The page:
Sandwiched in between was another near-tragedy when suspected dissident republicans opened fire on anti-terrorist gardaí.
These gun attacks came just 11 days after two brothers sitting in a car were riddled with bullets as children played in the evening sun.
Highlighting the deep impact of gang crime, two teenagers – aged just 15 and 16 years – were arrested by gardaí investigating the most recent murder, last Tuesday, of Stephen Byrne.
The 32-year-old was gunned down on a street corner in Dublin’s north-east inner city in broad daylight by a young man, who approached him, and fled, on a bicycle.
His murder – the fifth in a local gang feud – brought to 17 the number of fatal shootings so far this year, 13 of them gangland-related.
Based on this trend, we could be looking at 22-24 gangland murders by the year’s end. There were 20 gangland murders in 2009, 14 in 2008, 16 in 2007, 21 in 2006 and 19 in 2005.
Speaking after Byrne’s murder, Fine Gael’s justice spokesman, Alan Shatter, laid the blame squarely at the door of the Minister for Justice, Dermot Ahern.
“Minister Ahern has failed to take the necessary action to end the ongoing campaign of murder and mayhem being conducted by drug gangs on the streets of Dublin,” said the opposition TD.
This north inner-city feud has already claimed two cousins of Stephen’s. He himself killed another feud victim, Stephen Ledden, in December 2006. His death is thought to have been in retaliation for that.
A feud of a more domestic kind led to the murder of Colm Owens in Finglas, north Dublin, on Friday, July 9.
He was shot eight times, apparently in a row with his extended family. While not gangland-related, the gun used in his attack was also used in the gangland murder of Jason Egan in Mulhuddart, west Dublin, last October.
He was killed by former members of the Provisional IRA in retaliation for the shooting dead of Wayne Doherty in July 2009.
A gang feud also claimed the lives of brothers Paul and Kenneth Corbally in Ronanstown, west Dublin on June 28. The brothers, from nearby Ballyfermot, were part of a drug and armed robbery gang that was feuding with a local gang.
The boss of the rival outfit is suspected of hiring a two-man hit squad, which riddled a car the brothers were sitting in with bullets in full view of children playing on Neilstown Avenue.
And a Traveller feud in Finglas is blamed for an attempted double murder in the area last Thursday. The two victims were injured, but escaped with their lives, when a gunman, posing as a council worker, opened fire.
The impact of these gang feuds is replicated across Dublin and Limerick, in particular. Nine of the gang murders this year have been in Dublin, with two in Limerick. Cork and Louth have had one each.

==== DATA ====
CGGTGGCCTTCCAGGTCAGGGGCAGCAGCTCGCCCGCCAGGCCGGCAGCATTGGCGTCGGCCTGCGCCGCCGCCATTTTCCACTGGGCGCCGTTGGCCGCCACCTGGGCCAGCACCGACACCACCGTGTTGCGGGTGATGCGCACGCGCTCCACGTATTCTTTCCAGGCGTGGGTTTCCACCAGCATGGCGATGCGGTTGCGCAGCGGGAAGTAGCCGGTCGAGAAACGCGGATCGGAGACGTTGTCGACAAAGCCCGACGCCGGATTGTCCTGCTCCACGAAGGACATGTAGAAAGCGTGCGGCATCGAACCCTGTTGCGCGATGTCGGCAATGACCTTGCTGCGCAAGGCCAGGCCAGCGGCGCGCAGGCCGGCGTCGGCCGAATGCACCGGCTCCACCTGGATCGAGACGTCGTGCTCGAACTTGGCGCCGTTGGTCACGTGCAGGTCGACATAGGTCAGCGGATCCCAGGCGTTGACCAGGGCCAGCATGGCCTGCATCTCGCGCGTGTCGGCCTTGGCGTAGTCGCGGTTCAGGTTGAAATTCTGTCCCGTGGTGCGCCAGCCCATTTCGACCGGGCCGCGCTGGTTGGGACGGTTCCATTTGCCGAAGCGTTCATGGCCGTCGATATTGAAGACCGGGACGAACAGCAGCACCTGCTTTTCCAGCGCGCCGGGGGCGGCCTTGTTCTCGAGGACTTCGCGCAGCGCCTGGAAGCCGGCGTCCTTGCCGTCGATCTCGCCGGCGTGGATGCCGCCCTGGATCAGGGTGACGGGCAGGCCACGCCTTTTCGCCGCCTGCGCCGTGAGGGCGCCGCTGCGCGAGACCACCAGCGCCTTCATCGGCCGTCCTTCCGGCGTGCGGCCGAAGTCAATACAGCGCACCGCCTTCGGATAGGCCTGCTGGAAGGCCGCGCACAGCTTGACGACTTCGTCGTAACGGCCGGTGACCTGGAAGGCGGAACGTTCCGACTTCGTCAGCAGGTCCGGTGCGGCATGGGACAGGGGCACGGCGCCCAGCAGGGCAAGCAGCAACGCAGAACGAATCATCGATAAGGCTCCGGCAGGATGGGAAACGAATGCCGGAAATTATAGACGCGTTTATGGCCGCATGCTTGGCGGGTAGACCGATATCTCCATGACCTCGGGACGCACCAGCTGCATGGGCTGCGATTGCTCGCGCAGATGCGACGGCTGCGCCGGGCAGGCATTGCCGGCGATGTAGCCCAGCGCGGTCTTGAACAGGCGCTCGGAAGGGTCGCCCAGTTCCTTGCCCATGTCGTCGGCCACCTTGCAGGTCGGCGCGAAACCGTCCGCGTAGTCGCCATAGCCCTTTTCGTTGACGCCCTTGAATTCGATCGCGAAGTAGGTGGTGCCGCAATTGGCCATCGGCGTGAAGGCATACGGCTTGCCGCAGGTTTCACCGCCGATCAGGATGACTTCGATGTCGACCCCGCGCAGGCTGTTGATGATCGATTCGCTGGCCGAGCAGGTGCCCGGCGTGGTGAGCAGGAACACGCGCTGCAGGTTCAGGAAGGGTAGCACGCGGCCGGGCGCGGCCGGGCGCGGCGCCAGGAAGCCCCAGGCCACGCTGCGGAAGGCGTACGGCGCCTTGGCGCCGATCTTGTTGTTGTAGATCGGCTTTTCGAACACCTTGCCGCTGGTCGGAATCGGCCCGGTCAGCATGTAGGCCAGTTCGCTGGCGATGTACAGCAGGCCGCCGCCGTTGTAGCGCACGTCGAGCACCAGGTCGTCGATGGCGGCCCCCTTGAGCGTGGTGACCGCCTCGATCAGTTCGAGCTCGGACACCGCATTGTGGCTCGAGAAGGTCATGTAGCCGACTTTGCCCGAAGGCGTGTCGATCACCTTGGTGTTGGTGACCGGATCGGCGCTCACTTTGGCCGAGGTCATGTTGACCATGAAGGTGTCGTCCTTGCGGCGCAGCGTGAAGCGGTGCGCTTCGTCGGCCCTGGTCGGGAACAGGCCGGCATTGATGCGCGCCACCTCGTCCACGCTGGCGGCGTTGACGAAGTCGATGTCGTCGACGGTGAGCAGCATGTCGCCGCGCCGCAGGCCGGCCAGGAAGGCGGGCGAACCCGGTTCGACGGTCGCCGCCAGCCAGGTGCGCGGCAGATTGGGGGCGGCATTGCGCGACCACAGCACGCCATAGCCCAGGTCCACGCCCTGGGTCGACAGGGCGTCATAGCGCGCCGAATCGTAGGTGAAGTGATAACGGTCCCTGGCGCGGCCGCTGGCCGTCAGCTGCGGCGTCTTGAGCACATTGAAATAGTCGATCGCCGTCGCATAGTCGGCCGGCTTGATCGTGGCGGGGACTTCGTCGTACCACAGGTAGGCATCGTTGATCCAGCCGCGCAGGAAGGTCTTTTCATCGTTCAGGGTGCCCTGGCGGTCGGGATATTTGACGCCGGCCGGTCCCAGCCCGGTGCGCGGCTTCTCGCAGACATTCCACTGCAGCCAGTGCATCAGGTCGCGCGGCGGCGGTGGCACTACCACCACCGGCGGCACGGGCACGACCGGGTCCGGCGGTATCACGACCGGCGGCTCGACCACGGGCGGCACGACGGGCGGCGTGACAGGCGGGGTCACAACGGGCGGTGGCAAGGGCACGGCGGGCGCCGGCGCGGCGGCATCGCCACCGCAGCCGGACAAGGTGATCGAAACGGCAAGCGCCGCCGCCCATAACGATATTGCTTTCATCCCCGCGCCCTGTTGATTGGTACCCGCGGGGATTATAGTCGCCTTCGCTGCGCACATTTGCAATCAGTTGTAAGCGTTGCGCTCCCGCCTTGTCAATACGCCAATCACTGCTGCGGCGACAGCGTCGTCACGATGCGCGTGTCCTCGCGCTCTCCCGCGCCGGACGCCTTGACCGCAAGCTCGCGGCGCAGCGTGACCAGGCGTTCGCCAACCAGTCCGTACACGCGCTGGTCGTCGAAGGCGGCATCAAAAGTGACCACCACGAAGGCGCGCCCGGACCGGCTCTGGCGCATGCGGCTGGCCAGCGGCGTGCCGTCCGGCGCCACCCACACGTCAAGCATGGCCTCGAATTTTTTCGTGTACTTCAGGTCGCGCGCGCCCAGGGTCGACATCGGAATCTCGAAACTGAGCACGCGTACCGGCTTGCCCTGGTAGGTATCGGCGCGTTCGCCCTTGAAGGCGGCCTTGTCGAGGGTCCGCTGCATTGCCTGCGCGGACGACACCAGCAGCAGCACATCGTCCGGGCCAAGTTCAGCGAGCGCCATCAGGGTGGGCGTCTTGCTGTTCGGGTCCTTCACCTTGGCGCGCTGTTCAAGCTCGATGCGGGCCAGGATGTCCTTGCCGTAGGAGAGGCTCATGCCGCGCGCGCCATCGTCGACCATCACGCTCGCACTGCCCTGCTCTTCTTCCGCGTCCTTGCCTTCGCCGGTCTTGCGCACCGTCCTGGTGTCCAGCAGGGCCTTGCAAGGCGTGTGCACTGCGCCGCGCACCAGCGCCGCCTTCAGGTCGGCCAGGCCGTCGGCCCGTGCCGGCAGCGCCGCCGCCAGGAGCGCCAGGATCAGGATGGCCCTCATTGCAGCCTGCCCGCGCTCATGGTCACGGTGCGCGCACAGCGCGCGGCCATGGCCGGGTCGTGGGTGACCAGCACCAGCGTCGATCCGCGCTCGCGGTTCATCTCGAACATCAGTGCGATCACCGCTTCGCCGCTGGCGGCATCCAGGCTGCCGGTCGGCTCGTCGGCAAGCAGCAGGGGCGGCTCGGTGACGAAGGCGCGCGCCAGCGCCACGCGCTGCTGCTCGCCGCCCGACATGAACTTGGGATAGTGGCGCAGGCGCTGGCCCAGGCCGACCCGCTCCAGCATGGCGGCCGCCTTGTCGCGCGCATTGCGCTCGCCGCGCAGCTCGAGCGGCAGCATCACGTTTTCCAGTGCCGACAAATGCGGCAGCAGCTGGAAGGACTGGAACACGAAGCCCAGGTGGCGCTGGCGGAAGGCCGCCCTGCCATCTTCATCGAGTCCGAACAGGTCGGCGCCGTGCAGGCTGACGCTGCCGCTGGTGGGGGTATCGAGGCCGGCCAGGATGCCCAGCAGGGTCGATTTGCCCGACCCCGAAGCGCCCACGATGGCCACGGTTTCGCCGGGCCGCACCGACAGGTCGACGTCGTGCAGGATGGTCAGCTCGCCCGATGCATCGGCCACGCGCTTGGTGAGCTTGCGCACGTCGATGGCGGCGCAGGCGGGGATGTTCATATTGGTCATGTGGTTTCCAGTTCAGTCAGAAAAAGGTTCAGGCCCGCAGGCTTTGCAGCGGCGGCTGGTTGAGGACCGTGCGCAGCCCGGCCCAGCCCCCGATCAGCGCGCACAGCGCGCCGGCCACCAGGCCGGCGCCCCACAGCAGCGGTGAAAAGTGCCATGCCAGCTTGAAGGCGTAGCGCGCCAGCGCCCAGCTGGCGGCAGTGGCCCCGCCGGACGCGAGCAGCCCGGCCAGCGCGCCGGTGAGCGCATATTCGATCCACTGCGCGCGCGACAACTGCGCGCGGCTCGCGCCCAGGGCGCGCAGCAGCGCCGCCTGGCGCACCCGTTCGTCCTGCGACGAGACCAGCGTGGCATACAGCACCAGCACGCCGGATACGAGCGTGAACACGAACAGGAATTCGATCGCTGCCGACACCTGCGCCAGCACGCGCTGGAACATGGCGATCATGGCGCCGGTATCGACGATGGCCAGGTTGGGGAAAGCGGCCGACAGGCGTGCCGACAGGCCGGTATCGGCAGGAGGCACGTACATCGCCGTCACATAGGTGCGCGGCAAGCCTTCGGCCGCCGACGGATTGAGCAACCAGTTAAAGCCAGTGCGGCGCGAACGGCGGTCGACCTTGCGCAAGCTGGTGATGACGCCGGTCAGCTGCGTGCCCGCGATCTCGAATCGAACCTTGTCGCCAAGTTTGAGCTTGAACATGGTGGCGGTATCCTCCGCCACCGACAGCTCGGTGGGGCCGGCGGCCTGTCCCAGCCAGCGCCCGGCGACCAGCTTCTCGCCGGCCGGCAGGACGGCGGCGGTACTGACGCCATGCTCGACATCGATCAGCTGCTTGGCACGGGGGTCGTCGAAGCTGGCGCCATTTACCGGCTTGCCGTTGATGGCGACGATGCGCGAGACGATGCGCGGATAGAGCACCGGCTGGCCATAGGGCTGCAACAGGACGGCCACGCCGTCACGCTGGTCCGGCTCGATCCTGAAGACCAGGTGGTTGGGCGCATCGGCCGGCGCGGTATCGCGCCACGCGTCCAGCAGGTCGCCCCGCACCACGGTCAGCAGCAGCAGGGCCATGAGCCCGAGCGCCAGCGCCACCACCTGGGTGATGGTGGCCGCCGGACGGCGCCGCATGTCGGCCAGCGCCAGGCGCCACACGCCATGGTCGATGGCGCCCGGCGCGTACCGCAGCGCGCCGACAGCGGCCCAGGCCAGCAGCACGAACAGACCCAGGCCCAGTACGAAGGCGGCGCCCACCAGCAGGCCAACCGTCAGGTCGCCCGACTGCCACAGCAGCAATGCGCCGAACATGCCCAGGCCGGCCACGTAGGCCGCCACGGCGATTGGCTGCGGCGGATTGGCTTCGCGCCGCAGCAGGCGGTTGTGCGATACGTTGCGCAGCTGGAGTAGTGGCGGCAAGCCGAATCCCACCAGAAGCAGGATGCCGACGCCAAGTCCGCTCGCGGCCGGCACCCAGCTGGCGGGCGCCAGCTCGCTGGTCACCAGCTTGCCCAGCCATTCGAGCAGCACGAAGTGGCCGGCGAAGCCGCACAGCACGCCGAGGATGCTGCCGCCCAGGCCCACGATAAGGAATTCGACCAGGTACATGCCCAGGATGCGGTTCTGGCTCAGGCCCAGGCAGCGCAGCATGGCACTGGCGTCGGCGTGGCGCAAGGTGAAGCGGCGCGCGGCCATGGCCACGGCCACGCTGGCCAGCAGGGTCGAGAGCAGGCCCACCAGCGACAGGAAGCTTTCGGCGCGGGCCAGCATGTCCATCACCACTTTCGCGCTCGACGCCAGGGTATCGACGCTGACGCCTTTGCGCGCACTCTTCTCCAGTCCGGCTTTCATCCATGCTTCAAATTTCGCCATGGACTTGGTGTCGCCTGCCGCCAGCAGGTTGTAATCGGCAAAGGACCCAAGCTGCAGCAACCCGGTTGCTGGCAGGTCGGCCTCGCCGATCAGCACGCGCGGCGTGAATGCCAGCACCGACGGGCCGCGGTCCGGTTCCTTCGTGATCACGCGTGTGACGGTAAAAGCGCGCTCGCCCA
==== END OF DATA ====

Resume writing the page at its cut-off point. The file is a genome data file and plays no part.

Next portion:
Limerick came close to having a third gang murder, when Daniel Philips was shot in the head in the city last May. He is still clinging to life. There have been at least three other attempted gun murders in Limerick, where the targets were injured. In two other cases, gardaí intercepted hit-squads, one of them armed with an Uzi machine gun.
Underlining the availability of serious firepower, the Irish Examiner reported on Thursday that Irish gangs could acquire AK-47 assault rifles and rocket launchers for between €300 and €700.
The highly armed gangs are also posing a threat to gardaí. Last Saturday, members of the Special Detective Unit were shot at as they pursued, and arrested, dissident republicans in Co Louth. Last May, when intercepting a suspected hit-team in Limerick a garda was seriously injured in forcing a car carrying the gunmen to stop.
But not all news about gangland in the last week was without hope. A Prime Time documentary showed the example set by one extraordinary citizen, Steve Collins.
While leaving the viewer utterly saddened and angry at the devastation wrought on Steve and Carmel Collins by the McCarthy-Dundon gang, we also saw one man standing up to the gangs.
Their son, Roy Collins, was gunned down in April 2009 because he was a cousin of Ryan Lee, whose evidence led to the jailing of gang leader Wayne Dundon.
Steve Collins spoke of how he had a €75,000 contract on his head. Viewers saw him putting on his bullet-proof jacket every morning and constantly surrounded by armed gardaí, while a shattered Carmel is a virtual prisoner in her own home.
But that has not stopped Steve taking the battle against the gangs, literally, to the street.
This played a part in the introduction of strong anti-gang legislation last year, which may yet have a key role in squeezing gangs.